The Indiana durable power of attorney form is a document by which an individual (principal) can authorize an agent (attorney-in-fact) to act on their behalf during their lifetime and in the event that they become incapacitated or die. This authorization is used primarily for making financial decisions in the principal’s interest. In Illinois, there is no restriction as to who individuals can appoint as their attorney-in-fact. However, people are recommended to appoint someone who lives nearby, so they can more easily carry out business transactions face-to-face as needed. It’s also prudent to name an alternate attorney-in-fact in case the first choice turns out to be unavailable when needed. A power of attorney can be revoked by the principal at any time.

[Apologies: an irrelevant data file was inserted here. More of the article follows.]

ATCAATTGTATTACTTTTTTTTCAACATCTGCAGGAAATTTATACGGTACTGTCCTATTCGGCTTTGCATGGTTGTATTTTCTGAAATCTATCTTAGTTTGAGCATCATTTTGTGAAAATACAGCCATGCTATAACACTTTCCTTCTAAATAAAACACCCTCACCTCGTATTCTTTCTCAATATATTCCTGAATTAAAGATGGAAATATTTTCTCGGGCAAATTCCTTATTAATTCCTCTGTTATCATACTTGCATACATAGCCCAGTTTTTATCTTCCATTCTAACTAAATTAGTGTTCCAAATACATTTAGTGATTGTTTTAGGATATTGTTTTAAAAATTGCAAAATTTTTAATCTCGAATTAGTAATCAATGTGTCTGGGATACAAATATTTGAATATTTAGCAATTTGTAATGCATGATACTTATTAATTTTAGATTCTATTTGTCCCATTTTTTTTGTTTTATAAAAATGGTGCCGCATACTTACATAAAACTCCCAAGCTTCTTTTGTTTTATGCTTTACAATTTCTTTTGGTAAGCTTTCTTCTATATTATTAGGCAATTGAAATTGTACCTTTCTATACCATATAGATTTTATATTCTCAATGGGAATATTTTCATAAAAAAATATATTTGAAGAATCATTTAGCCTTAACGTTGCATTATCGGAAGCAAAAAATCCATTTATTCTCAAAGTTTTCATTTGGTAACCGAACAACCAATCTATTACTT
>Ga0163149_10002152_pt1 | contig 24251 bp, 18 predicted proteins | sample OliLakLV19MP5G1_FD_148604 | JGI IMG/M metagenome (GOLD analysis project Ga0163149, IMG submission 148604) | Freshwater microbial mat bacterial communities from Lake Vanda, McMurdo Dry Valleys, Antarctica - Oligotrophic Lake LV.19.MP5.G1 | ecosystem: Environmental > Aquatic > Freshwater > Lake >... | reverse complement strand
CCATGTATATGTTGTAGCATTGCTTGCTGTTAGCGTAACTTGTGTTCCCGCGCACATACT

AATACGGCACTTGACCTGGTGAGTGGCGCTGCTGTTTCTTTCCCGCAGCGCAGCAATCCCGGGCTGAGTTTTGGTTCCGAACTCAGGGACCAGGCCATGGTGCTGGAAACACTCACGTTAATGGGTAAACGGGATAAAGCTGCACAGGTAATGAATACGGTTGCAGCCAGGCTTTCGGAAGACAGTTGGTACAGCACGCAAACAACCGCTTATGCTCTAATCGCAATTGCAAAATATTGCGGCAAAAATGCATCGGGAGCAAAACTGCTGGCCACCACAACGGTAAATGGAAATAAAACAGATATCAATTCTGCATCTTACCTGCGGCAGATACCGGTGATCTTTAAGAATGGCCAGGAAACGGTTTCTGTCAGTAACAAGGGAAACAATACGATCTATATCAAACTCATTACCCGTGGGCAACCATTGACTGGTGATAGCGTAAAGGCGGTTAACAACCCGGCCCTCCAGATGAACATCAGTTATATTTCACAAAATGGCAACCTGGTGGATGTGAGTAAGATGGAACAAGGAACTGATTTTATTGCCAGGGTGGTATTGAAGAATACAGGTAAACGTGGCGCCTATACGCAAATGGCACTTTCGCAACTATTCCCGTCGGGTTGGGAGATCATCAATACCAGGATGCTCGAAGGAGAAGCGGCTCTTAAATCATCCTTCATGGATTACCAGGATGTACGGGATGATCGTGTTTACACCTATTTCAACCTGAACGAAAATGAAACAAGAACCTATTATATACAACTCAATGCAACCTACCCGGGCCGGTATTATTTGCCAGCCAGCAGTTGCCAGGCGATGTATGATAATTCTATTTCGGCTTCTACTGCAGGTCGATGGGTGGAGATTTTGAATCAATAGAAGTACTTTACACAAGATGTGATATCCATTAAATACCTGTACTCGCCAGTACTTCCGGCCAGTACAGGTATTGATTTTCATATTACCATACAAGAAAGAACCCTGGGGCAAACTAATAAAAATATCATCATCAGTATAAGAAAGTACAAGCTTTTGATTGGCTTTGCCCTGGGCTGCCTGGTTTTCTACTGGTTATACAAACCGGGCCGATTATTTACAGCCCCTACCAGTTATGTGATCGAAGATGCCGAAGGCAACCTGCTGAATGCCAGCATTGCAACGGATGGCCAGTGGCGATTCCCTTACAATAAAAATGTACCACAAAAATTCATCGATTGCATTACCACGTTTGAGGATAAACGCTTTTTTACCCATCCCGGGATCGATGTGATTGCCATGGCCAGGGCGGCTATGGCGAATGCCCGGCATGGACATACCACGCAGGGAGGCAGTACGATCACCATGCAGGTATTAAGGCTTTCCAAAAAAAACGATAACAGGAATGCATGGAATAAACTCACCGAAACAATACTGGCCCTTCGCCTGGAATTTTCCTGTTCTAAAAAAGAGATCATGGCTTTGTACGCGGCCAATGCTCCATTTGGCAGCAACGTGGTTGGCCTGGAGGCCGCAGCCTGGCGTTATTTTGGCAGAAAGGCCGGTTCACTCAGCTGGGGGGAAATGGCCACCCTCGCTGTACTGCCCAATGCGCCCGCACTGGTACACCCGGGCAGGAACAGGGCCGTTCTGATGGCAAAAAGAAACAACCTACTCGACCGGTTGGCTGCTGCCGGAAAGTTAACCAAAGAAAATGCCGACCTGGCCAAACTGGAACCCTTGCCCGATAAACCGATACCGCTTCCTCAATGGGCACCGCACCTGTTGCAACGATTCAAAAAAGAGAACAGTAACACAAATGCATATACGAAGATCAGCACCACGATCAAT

Laws – Title 30, Article 5 (Powers of Attorney)
Signing Requirements (§ 30-5-4-1) – Powers of attorney require the principal’s signature and a notary acknowledgment.